Designated Trail System
Erosion is one of the biggest problems in a park that hosts tens of thousands of people every year, so several trails have been designated to keep the park healthy. Trails A, B and C run beneath the North Rim and offer various levels of difficulty for bikers and hikers. Going off of the trail is in most cases illegal and in all cases frowned upon. The Yahi Trail, which runs next to the creek, is strictly for hikers: Bikers and horses stay off. All trails are closed when they are very wet. Dogs are allowed off the leash only north of Upper Park Road.

Horseshoe Lake
A good jumping-off point for hiking or biking on the Upper Park Road or on the trail system. Horseshoe Lake is the site of the annual Fishing Derby and a fun place for kids to fish all year around.

Lower Park

One-Mile Recreation Area
Sitting in the sun, throwing a Frisbee with a friend, taking a leisurely stroll by the creek or picnicking beneath the towering, white-barked sycamore trees and valley oaks is what One-Mile is all about. With barbecues, horseshoe pits and playing fields, One-Mile is located just a few blocks from downtown and is easily reached through either the Fourth or Fifth street entrances.

Caper Acres
The Caper Acres fantasy playground is a favorite with the park’s younger crowd. Kids will enjoy the slides, jungle gyms and various other fairy-tale thematic contraptions, while parents will enjoy how easy it is to keep an eye on it all. The playground went through extensive remodeling in the wake of some damaging storms a few years ago. Now it is better than ever, including a new “treehouse” play structure. Next to the One-Mile playing field, Caper Acres is open daily.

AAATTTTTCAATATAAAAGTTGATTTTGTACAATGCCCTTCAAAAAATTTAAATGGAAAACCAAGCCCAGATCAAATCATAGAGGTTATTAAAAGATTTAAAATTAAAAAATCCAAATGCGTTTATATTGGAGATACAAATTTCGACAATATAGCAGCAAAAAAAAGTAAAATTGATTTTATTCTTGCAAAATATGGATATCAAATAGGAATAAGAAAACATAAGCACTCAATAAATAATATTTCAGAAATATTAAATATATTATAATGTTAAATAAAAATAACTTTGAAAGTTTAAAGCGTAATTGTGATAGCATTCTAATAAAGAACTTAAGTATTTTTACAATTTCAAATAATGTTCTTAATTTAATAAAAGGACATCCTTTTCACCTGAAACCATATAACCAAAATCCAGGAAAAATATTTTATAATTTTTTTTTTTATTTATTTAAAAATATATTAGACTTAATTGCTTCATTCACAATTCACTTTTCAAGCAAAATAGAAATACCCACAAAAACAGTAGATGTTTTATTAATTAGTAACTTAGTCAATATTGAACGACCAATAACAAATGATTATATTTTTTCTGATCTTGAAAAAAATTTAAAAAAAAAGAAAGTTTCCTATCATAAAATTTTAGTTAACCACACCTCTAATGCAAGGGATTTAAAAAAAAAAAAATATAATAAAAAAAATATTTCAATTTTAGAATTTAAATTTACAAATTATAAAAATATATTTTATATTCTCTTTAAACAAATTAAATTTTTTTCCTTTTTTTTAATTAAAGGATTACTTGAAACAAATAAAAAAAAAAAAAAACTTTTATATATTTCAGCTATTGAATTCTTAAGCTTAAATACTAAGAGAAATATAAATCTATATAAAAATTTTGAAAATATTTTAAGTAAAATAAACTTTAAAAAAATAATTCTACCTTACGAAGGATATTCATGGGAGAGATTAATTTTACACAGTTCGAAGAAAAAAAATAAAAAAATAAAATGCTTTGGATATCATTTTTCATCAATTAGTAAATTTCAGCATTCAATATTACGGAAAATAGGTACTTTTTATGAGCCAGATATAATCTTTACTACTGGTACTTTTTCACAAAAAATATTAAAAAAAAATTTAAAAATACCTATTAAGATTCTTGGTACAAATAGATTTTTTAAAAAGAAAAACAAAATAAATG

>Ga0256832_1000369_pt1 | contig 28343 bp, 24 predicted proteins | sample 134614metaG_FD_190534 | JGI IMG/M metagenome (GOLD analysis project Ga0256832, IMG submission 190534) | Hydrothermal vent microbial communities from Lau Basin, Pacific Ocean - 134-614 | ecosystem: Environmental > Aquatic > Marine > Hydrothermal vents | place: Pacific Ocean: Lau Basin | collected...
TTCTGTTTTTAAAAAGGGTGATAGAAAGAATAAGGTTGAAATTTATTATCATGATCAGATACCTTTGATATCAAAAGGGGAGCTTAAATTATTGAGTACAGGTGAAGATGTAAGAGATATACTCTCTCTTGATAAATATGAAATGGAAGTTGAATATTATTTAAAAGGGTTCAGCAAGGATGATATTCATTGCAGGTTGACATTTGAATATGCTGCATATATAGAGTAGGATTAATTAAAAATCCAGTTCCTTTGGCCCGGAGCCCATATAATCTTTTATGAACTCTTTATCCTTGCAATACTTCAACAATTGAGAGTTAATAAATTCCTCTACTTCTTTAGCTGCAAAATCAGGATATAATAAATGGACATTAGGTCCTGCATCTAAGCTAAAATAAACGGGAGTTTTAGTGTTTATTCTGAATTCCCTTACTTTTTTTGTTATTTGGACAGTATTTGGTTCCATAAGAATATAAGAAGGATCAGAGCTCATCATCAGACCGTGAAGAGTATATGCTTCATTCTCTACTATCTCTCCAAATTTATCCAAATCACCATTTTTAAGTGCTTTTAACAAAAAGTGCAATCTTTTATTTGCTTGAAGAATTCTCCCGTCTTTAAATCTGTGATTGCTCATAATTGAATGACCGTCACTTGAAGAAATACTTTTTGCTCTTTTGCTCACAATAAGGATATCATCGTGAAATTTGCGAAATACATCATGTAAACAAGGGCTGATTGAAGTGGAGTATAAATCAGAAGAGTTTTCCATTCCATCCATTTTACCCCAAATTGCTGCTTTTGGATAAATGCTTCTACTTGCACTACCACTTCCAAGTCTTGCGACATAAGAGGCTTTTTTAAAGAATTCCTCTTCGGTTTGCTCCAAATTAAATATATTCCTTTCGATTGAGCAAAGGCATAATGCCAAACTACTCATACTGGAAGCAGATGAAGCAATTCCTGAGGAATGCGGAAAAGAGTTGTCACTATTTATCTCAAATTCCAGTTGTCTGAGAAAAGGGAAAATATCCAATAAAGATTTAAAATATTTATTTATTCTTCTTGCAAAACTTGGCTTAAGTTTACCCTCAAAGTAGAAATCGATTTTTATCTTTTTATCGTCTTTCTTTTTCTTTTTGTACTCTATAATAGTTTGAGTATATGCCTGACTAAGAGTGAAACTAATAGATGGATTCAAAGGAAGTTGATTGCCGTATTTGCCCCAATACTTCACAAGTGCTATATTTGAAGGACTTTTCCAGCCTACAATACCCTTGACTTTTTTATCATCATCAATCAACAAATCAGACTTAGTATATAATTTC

Cedar Grove
The site of Chico’s Shakespeare in the Park production every summer, Cedar Grove is exactly what its name implies. The entrance is off East Eighth Street. It’s a great bike ride to the grove from One-Mile down South Park Drive, which runs the southern length of the park and is closed to automobile traffic.

Chico Creek Nature Center
The Chico Creek Nature Center has been growing both in size and popularity since the nonprofit organization was established in 1982. Besides being the interpretive center for Bidwell Park, the center is home to a Living Animal Museum and wildlife display, free nature walks and events, year-round interactive exhibits and spring and summer camp sessions and educational programs for children. Enter off of East Eighth Street just beyond Cedar Grove. Call 891-4671 for exhibit hours and other event schedules.